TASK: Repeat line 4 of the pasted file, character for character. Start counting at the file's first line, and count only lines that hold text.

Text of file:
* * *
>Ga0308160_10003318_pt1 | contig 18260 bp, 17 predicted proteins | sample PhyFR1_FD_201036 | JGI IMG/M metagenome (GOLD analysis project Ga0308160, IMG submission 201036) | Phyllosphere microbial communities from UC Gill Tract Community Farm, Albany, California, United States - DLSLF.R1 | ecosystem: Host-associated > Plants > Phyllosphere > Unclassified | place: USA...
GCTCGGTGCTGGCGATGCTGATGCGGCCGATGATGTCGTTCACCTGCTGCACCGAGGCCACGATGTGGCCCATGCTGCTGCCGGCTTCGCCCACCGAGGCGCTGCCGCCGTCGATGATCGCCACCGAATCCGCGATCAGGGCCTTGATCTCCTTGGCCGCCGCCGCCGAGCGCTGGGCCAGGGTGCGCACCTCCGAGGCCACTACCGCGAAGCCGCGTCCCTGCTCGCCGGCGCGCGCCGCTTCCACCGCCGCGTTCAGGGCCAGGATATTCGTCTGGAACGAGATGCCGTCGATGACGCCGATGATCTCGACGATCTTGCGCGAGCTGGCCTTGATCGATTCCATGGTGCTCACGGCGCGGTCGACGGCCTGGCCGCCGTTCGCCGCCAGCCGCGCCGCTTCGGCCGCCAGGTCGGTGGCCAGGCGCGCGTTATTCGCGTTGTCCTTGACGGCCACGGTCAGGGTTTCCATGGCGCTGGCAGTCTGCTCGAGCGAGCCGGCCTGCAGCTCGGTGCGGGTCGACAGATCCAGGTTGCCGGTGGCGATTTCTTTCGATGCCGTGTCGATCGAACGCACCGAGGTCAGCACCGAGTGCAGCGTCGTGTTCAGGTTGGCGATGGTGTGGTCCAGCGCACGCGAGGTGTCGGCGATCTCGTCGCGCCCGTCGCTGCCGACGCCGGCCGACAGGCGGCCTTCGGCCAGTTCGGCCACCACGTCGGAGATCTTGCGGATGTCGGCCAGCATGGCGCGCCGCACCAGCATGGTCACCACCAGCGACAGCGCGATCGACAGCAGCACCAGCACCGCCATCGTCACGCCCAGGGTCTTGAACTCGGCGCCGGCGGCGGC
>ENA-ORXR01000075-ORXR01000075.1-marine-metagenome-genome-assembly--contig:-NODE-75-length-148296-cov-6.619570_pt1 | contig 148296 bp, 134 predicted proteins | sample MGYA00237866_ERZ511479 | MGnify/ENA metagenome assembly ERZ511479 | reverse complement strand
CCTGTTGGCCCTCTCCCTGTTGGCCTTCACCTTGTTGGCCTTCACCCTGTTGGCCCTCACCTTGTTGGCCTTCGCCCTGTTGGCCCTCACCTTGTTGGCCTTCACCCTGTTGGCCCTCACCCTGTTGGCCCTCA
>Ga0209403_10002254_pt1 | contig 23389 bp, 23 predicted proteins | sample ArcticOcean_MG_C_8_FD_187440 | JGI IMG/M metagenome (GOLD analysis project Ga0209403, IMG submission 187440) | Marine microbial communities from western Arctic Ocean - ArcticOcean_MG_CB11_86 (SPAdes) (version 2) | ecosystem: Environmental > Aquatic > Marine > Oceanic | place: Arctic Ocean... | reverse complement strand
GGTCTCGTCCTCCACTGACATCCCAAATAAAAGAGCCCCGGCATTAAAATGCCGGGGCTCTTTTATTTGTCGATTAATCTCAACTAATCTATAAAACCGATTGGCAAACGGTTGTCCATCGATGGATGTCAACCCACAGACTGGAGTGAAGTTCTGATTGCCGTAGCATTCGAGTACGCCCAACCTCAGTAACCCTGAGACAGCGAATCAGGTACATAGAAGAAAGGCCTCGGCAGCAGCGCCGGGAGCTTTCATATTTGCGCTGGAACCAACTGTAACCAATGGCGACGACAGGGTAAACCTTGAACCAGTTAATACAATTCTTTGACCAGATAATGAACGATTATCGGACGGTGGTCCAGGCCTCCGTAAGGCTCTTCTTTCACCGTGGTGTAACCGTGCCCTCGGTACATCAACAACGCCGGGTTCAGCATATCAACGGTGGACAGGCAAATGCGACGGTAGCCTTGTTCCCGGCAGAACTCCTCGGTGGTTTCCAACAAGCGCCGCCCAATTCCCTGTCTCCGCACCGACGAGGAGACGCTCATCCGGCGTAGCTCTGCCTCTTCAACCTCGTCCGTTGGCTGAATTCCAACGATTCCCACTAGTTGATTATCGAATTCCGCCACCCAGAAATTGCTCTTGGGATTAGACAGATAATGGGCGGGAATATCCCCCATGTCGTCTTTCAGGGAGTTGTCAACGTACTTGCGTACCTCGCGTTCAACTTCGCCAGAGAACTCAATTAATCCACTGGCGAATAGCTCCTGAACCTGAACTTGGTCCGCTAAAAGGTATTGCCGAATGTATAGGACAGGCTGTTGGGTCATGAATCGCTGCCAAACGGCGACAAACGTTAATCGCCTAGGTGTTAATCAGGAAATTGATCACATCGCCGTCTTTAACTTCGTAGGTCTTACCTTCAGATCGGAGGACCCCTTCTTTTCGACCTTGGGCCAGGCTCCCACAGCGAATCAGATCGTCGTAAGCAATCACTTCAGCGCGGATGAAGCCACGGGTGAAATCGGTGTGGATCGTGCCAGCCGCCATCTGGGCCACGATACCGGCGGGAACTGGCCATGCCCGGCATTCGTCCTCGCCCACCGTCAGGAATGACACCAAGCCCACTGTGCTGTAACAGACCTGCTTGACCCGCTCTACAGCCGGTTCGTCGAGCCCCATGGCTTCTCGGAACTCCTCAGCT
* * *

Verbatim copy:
CCTGTTGGCCCTCTCCCTGTTGGCCTTCACCTTGTTGGCCTTCACCCTGTTGGCCCTCACCTTGTTGGCCTTCGCCCTGTTGGCCCTCACCTTGTTGGCCTTCACCCTGTTGGCCCTCACCCTGTTGGCCCTCA